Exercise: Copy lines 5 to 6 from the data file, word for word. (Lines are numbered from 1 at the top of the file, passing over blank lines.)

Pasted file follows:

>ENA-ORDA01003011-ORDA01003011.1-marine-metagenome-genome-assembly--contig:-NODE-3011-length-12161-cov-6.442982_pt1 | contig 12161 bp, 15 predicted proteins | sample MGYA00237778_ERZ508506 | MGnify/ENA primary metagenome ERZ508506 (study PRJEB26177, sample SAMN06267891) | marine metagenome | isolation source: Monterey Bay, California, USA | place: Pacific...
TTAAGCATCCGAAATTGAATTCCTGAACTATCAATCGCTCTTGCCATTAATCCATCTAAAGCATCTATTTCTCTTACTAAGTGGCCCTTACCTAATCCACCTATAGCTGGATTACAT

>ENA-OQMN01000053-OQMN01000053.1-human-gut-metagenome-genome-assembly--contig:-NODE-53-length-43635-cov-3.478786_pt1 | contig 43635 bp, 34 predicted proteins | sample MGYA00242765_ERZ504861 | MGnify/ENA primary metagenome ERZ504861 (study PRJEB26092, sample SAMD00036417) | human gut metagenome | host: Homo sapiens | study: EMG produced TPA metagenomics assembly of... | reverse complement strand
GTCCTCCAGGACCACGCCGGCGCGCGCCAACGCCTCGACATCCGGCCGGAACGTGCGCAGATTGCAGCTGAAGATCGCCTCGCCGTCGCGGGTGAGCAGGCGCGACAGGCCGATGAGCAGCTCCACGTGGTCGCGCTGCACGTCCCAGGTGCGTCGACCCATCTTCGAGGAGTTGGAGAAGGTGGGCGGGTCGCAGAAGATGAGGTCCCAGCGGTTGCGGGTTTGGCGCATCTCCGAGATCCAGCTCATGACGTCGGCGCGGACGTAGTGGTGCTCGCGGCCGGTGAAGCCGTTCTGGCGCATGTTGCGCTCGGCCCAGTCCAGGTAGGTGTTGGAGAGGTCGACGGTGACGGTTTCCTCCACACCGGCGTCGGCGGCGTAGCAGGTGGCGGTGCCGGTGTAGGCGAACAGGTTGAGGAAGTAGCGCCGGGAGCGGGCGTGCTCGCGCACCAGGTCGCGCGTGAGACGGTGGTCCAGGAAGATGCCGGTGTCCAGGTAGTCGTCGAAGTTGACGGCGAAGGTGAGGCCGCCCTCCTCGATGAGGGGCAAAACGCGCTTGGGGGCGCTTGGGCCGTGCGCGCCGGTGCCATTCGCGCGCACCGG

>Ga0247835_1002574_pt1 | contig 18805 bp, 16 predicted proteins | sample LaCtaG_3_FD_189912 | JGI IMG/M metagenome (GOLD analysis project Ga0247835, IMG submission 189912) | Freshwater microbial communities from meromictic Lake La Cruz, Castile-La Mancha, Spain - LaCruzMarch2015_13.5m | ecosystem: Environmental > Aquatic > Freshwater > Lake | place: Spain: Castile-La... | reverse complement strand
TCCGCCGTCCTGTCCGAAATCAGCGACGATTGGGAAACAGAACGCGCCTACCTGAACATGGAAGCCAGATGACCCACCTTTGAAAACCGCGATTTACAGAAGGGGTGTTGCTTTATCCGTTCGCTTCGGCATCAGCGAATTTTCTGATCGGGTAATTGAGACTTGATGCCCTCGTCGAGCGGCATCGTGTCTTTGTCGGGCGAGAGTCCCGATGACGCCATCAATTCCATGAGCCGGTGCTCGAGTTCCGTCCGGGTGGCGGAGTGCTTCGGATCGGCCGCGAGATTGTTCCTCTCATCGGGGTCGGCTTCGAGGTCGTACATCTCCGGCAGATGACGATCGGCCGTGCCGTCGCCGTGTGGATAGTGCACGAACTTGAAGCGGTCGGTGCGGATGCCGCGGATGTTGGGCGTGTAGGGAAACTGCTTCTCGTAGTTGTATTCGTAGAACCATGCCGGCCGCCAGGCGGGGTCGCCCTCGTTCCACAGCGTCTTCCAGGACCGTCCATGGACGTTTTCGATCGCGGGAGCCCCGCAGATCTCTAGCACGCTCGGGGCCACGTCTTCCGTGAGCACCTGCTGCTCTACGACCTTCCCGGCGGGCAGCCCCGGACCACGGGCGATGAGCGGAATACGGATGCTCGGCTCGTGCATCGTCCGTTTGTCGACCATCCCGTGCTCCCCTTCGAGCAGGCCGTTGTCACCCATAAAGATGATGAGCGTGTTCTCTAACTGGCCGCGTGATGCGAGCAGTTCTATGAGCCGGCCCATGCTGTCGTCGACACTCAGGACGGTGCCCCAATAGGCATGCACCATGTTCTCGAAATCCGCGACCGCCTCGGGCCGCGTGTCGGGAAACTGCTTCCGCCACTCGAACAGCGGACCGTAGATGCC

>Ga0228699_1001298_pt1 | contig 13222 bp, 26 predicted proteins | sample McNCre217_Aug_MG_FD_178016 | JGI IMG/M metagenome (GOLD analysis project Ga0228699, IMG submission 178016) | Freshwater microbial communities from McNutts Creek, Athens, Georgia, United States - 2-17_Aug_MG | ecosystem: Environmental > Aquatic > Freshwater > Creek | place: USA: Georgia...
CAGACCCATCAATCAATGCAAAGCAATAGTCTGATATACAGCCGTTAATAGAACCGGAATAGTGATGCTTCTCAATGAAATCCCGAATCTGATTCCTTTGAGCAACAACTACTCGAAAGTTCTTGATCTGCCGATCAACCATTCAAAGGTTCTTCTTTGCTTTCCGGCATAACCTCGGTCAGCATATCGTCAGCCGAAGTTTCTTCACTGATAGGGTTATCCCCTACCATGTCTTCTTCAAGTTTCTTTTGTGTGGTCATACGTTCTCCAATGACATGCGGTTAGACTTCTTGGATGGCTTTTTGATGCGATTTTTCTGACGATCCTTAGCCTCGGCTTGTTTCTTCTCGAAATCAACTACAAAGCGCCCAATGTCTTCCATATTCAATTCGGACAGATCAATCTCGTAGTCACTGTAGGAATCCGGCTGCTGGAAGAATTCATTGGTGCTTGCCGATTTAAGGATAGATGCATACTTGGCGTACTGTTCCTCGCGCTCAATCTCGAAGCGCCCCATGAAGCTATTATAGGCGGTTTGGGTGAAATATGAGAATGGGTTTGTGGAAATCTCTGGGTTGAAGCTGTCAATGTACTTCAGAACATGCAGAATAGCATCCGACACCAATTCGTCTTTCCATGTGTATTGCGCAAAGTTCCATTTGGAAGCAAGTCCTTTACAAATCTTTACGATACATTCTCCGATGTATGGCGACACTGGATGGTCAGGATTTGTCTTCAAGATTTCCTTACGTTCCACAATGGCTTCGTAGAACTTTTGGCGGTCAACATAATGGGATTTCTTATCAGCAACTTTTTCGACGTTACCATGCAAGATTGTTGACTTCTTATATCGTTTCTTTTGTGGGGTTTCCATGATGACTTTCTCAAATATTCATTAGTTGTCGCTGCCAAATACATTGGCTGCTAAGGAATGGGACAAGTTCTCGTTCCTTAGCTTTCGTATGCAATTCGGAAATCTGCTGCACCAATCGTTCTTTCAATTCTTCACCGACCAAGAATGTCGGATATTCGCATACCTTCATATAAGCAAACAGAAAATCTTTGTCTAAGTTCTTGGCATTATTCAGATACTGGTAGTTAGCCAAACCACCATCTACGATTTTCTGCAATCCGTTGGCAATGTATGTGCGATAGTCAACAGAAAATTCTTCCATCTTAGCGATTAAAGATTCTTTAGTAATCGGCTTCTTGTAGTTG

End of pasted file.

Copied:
>Ga0247835_1002574_pt1 | contig 18805 bp, 16 predicted proteins | sample LaCtaG_3_FD_189912 | JGI IMG/M metagenome (GOLD analysis project Ga0247835, IMG submission 189912) | Freshwater microbial communities from meromictic Lake La Cruz, Castile-La Mancha, Spain - LaCruzMarch2015_13.5m | ecosystem: Environmental > Aquatic > Freshwater > Lake | place: Spain: Castile-La... | reverse complement strand
TCCGCCGTCCTGTCCGAAATCAGCGACGATTGGGAAACAGAACGCGCCTACCTGAACATGGAAGCCAGATGACCCACCTTTGAAAACCGCGATTTACAGAAGGGGTGTTGCTTTATCCGTTCGCTTCGGCATCAGCGAATTTTCTGATCGGGTAATTGAGACTTGATGCCCTCGTCGAGCGGCATCGTGTCTTTGTCGGGCGAGAGTCCCGATGACGCCATCAATTCCATGAGCCGGTGCTCGAGTTCCGTCCGGGTGGCGGAGTGCTTCGGATCGGCCGCGAGATTGTTCCTCTCATCGGGGTCGGCTTCGAGGTCGTACATCTCCGGCAGATGACGATCGGCCGTGCCGTCGCCGTGTGGATAGTGCACGAACTTGAAGCGGTCGGTGCGGATGCCGCGGATGTTGGGCGTGTAGGGAAACTGCTTCTCGTAGTTGTATTCGTAGAACCATGCCGGCCGCCAGGCGGGGTCGCCCTCGTTCCACAGCGTCTTCCAGGACCGTCCATGGACGTTTTCGATCGCGGGAGCCCCGCAGATCTCTAGCACGCTCGGGGCCACGTCTTCCGTGAGCACCTGCTGCTCTACGACCTTCCCGGCGGGCAGCCCCGGACCACGGGCGATGAGCGGAATACGGATGCTCGGCTCGTGCATCGTCCGTTTGTCGACCATCCCGTGCTCCCCTTCGAGCAGGCCGTTGTCACCCATAAAGATGATGAGCGTGTTCTCTAACTGGCCGCGTGATGCGAGCAGTTCTATGAGCCGGCCCATGCTGTCGTCGACACTCAGGACGGTGCCCCAATAGGCATGCACCATGTTCTCGAAATCCGCGACCGCCTCGGGCCGCGTGTCGGGAAACTGCTTCCGCCACTCGAACAGCGGACCGTAGATGCC